In this BAFTA award-winning film, two-time Emmy and Peabody award-winning filmmaker Deeyah Khan examines the erosion of reproductive rights in the United States, foregrounding the stories of those often forgotten in this ‘war’ who nonetheless find themselves on its frontline: impoverished women and women of color.
United States | 2020 | 65 minutes | Color | English |
In this BAFTA award-winning film, two-time Emmy and Peabody award-winning filmmaker Deeyah Khan examines the erosion of reproductive rights in the United States, foregrounding the stories of those often forgotten in this ‘war’ who nonetheless find themselves on its frontline: impoverished women and women of color. Khan films at abortion clinics which are under siege from fundamentalist Christian protesters, and meets the doctors who face an ever-present threat of violence, even murder, from anti-abortion fanatics. She meets a man convicted of bombing clinics, and the women who face one of the most difficult decisions of their lives in choosing to have an abortion. In his time in office, Donald Trump wooed evangelical Christian voters by enacting anti-abortion policies; and with a political battle raging in the Supreme Court, the right of American women to choose is under threat. Deeyah Khan goes on the frontline to find the people who will be most affected by the abortion wars.
"This excellent documentary had intimate access not only to abortion clinics and the staff who cope with death threats every day (in 2009 George Tiller, the medical director of an abortion clinic that provided late termination of pregnancy, was shot dead in Wichita, Kansas), but the patients too."
"This searing film couldn’t have come at a more pertinent time."
"Gives voice to those rendered silent – women."
"Khan's documentary comes amid rising fears among pro-choice groups that the landmark 1973 Roe v Wade Supreme Court ruling that protects abortion is under threat."
SCREENING HIGHLIGHTS AND AWARDS
- BAFTA Award, Best Current Affairs Documentary
- BAFTA Award, Best Director, Factual Category
- Edinburgh TV Festival Award, Best Documentary
- Best Current Affairs Documentary, Shortlist, Grierson Awards
- Best Foreign Affairs Journalism, Nominee, British Journalism Awards
- Nominee, International Affairs, AIB Media Awards
Documentary director and producer Deeyah Khan has won two Emmys, a BAFTA, an RTS and two Peabody Awards in over a decade of making empathetic and unflinching films which deal with some of the most important and polarizing issues confronting the world today; extremism, violence against women, inequality, racism and social exclusion.
Deeyah has filmed with battle-hardened jihadis, members of armed militia groups, American domestic terrorists and white supremacists, with incisive, illuminating and often surprising results. After she spent over a year filming with members of the United States’ largest neo-Nazi organization, including filming them on their notoriously violent march through Charlottesville in 2017, three high-ranking figures, including the leader, left the movement and rejected its white supremacist ideology. All of them credit their encounters with Deeyah as the catalyst for them to leave the extremist movement.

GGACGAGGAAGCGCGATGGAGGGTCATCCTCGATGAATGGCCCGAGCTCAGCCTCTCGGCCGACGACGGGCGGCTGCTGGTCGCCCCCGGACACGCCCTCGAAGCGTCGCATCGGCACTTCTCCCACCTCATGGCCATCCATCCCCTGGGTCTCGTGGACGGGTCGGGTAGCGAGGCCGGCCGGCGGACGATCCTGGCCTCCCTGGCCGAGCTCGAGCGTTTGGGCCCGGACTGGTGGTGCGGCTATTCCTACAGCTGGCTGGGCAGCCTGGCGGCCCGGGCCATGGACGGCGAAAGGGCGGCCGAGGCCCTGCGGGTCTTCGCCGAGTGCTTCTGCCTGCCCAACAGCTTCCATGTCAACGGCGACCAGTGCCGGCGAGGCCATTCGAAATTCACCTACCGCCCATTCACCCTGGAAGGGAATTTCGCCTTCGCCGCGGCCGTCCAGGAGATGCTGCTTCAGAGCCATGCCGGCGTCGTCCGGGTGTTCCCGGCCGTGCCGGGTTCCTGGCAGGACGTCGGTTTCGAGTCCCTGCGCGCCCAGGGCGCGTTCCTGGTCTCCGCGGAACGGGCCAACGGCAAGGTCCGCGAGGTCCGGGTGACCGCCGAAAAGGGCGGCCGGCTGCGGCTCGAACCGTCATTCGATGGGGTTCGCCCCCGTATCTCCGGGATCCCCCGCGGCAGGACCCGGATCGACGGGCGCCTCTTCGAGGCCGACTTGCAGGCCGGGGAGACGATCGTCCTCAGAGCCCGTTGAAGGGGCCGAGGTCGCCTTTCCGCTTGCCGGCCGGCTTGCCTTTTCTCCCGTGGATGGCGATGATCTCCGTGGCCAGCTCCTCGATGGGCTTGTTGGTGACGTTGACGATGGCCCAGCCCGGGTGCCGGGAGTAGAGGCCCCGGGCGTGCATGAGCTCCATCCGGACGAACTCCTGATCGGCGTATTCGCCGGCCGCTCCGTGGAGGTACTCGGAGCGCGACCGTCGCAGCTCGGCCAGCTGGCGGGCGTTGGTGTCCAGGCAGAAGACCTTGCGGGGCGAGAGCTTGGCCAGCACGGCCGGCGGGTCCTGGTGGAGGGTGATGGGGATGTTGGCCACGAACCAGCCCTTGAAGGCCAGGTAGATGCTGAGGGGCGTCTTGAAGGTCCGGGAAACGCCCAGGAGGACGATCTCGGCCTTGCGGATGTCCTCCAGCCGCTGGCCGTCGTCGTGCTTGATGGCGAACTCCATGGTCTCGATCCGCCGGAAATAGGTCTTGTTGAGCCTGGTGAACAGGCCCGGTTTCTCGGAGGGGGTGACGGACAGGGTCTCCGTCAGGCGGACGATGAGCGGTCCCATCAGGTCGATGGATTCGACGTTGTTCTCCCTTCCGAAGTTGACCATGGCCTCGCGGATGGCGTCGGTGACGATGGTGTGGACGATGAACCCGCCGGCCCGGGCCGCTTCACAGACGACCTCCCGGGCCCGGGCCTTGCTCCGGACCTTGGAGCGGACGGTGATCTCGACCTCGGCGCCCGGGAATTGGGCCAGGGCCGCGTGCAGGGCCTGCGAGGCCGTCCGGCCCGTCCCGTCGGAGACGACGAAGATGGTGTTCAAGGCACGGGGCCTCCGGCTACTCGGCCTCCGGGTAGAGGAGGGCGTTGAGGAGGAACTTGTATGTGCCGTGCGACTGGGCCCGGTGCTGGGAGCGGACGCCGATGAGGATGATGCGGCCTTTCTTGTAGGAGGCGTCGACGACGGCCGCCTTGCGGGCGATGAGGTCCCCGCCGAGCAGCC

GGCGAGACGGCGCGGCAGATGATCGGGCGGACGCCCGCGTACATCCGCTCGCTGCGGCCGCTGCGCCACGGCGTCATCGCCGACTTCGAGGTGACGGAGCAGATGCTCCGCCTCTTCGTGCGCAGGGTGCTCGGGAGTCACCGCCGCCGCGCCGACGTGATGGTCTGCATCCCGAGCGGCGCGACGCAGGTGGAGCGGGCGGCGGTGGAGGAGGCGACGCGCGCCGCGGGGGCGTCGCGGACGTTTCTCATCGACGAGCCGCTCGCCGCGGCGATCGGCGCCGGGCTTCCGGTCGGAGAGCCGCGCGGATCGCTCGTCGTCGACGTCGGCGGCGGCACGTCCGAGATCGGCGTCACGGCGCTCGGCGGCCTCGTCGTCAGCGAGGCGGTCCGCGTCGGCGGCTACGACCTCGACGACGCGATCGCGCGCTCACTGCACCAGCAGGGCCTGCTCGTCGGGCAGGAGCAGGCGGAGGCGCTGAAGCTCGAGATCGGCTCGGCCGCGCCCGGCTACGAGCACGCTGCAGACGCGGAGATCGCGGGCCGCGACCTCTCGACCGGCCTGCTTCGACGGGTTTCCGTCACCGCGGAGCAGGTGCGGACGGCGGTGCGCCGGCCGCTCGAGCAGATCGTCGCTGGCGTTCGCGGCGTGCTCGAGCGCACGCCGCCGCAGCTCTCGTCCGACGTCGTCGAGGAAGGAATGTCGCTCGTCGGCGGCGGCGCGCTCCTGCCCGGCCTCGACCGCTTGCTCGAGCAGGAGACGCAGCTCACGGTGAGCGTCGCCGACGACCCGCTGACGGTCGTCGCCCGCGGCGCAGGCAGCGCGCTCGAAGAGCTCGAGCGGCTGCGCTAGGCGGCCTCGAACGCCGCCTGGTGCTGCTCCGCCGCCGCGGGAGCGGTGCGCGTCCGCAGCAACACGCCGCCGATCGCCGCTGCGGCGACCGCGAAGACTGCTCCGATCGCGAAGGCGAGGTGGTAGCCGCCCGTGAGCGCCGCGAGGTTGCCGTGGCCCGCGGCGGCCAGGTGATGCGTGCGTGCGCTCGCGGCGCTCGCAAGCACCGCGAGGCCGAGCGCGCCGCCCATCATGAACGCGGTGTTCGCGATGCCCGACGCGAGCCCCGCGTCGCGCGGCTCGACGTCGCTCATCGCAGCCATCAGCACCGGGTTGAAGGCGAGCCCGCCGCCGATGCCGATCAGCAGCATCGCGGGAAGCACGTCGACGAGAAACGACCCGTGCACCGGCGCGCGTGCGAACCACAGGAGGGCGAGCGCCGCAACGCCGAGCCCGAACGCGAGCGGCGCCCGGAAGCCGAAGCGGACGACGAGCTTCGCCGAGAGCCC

The Times of London says of her: "She is one of the bravest, most indomitable women... facing down bullies and extremists with intelligence and unflinching spirit.”
Born in Norway to Muslim immigrant parents, Deeyah’s experience of the beauty and the challenges of living between different cultures shapes her creative vision, informing the emotional honesty and humanity which characterizes her films.
Released in 2012 Banaz: A Love Story, her first multi-award-winning documentary, chronicled the life and death of Banaz Mahmod, a young British Kurdish woman murdered by her family in a so-called honor killing. Deeyah's second film, the Bafta-nominated Jihad in 2015, involved two years of interviews and filming with Islamic extremists, convicted terrorists and former jihadis. White Right: Meeting the Enemy, in which she interviewed key figures of the American far right, won her a second Emmy award in 2018. More recently, the BAFTA award-winning film America’s War on Abortion saw Deeyah explore one of the most divisive issues in American politics, while Muslim in Trump’s America charted rising Islamophobia and hate crimes against Muslims against a background of political and online hatred and division. The latter film won Deeyah a second Peabody Award.
In 2010 Deeyah founded her media, arts and education company Fuuse, with the aim of creating space for more inclusive and diverse stories; in 2016, she was appointed the first UNESCO Goodwill Ambassador for Artistic Freedom and Creativity.
Deeyah is increasingly sought after as an advisor and speaker for her unique insights and her skills in listening- and empathy-based approaches to conflict resolution. Her method of building connections across social, racial, and personal divides, honed over ten years of filmmaking on the frontline, aims to deepen understanding through achieving a recognition of our shared humanity, and building a new way of being in the world based upon our inter-connectivity. (08/21)